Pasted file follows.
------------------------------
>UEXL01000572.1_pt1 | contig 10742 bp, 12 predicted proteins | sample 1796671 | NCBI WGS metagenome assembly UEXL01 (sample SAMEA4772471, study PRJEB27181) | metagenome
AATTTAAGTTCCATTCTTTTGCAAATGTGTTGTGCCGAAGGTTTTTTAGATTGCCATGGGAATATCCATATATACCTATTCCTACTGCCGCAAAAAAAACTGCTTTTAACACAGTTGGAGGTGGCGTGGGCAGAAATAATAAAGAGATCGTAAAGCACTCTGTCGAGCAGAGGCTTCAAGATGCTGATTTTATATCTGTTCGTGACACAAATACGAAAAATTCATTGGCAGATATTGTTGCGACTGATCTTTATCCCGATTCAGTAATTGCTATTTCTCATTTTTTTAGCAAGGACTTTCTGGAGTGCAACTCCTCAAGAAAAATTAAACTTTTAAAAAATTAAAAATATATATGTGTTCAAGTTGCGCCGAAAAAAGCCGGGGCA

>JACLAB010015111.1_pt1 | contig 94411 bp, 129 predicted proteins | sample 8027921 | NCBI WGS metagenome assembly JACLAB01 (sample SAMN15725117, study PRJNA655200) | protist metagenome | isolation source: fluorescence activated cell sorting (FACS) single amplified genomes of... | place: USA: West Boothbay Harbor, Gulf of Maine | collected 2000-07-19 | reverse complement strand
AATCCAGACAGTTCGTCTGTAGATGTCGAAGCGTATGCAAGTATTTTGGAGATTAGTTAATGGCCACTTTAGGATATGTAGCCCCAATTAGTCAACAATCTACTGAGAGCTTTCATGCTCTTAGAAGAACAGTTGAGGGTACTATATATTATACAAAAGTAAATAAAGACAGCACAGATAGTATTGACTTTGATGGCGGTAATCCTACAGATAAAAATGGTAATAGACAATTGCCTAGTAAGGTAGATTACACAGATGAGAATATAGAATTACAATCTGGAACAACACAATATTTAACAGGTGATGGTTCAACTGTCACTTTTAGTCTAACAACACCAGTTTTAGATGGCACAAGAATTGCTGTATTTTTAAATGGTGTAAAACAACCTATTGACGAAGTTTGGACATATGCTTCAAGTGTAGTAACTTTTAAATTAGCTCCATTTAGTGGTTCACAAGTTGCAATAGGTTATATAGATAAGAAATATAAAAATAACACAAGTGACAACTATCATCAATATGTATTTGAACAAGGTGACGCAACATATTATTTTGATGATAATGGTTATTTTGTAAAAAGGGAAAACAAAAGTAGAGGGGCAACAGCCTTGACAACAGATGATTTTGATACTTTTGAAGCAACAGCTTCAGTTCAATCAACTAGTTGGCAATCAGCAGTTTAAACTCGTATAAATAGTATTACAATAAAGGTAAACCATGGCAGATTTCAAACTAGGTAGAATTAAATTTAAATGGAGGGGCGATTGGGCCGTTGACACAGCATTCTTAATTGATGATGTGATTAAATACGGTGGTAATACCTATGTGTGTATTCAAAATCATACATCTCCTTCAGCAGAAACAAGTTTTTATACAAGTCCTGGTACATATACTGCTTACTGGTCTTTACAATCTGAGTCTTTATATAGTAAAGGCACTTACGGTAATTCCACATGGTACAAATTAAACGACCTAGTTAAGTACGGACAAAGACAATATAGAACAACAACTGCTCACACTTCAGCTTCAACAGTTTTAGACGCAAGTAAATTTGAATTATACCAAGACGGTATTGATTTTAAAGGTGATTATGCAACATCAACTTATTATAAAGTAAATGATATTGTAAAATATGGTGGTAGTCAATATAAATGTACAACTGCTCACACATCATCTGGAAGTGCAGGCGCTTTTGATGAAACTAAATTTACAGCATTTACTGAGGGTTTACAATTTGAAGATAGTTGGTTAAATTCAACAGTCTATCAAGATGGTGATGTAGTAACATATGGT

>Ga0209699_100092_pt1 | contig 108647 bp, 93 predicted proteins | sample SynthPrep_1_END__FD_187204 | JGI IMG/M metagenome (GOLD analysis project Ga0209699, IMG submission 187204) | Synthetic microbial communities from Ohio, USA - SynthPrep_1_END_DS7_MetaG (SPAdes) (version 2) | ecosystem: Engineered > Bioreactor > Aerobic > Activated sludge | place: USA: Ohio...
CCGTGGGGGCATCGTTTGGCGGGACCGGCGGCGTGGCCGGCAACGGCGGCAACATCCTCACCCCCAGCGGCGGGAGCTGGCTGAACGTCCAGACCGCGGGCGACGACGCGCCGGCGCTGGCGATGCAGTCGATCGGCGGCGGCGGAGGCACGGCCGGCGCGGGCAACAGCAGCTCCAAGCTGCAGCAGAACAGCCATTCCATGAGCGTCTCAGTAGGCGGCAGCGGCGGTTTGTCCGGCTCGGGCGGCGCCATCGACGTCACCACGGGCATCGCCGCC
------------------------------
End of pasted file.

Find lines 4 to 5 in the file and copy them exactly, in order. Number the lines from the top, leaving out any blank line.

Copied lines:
AATCCAGACAGTTCGTCTGTAGATGTCGAAGCGTATGCAAGTATTTTGGAGATTAGTTAATGGCCACTTTAGGATATGTAGCCCCAATTAGTCAACAATCTACTGAGAGCTTTCATGCTCTTAGAAGAACAGTTGAGGGTACTATATATTATACAAAAGTAAATAAAGACAGCACAGATAGTATTGACTTTGATGGCGGTAATCCTACAGATAAAAATGGTAATAGACAATTGCCTAGTAAGGTAGATTACACAGATGAGAATATAGAATTACAATCTGGAACAACACAATATTTAACAGGTGATGGTTCAACTGTCACTTTTAGTCTAACAACACCAGTTTTAGATGGCACAAGAATTGCTGTATTTTTAAATGGTGTAAAACAACCTATTGACGAAGTTTGGACATATGCTTCAAGTGTAGTAACTTTTAAATTAGCTCCATTTAGTGGTTCACAAGTTGCAATAGGTTATATAGATAAGAAATATAAAAATAACACAAGTGACAACTATCATCAATATGTATTTGAACAAGGTGACGCAACATATTATTTTGATGATAATGGTTATTTTGTAAAAAGGGAAAACAAAAGTAGAGGGGCAACAGCCTTGACAACAGATGATTTTGATACTTTTGAAGCAACAGCTTCAGTTCAATCAACTAGTTGGCAATCAGCAGTTTAAACTCGTATAAATAGTATTACAATAAAGGTAAACCATGGCAGATTTCAAACTAGGTAGAATTAAATTTAAATGGAGGGGCGATTGGGCCGTTGACACAGCATTCTTAATTGATGATGTGATTAAATACGGTGGTAATACCTATGTGTGTATTCAAAATCATACATCTCCTTCAGCAGAAACAAGTTTTTATACAAGTCCTGGTACATATACTGCTTACTGGTCTTTACAATCTGAGTCTTTATATAGTAAAGGCACTTACGGTAATTCCACATGGTACAAATTAAACGACCTAGTTAAGTACGGACAAAGACAATATAGAACAACAACTGCTCACACTTCAGCTTCAACAGTTTTAGACGCAAGTAAATTTGAATTATACCAAGACGGTATTGATTTTAAAGGTGATTATGCAACATCAACTTATTATAAAGTAAATGATATTGTAAAATATGGTGGTAGTCAATATAAATGTACAACTGCTCACACATCATCTGGAAGTGCAGGCGCTTTTGATGAAACTAAATTTACAGCATTTACTGAGGGTTTACAATTTGAAGATAGTTGGTTAAATTCAACAGTCTATCAAGATGGTGATGTAGTAACATATGGT

>Ga0209699_100092_pt1 | contig 108647 bp, 93 predicted proteins | sample SynthPrep_1_END__FD_187204 | JGI IMG/M metagenome (GOLD analysis project Ga0209699, IMG submission 187204) | Synthetic microbial communities from Ohio, USA - SynthPrep_1_END_DS7_MetaG (SPAdes) (version 2) | ecosystem: Engineered > Bioreactor > Aerobic > Activated sludge | place: USA: Ohio...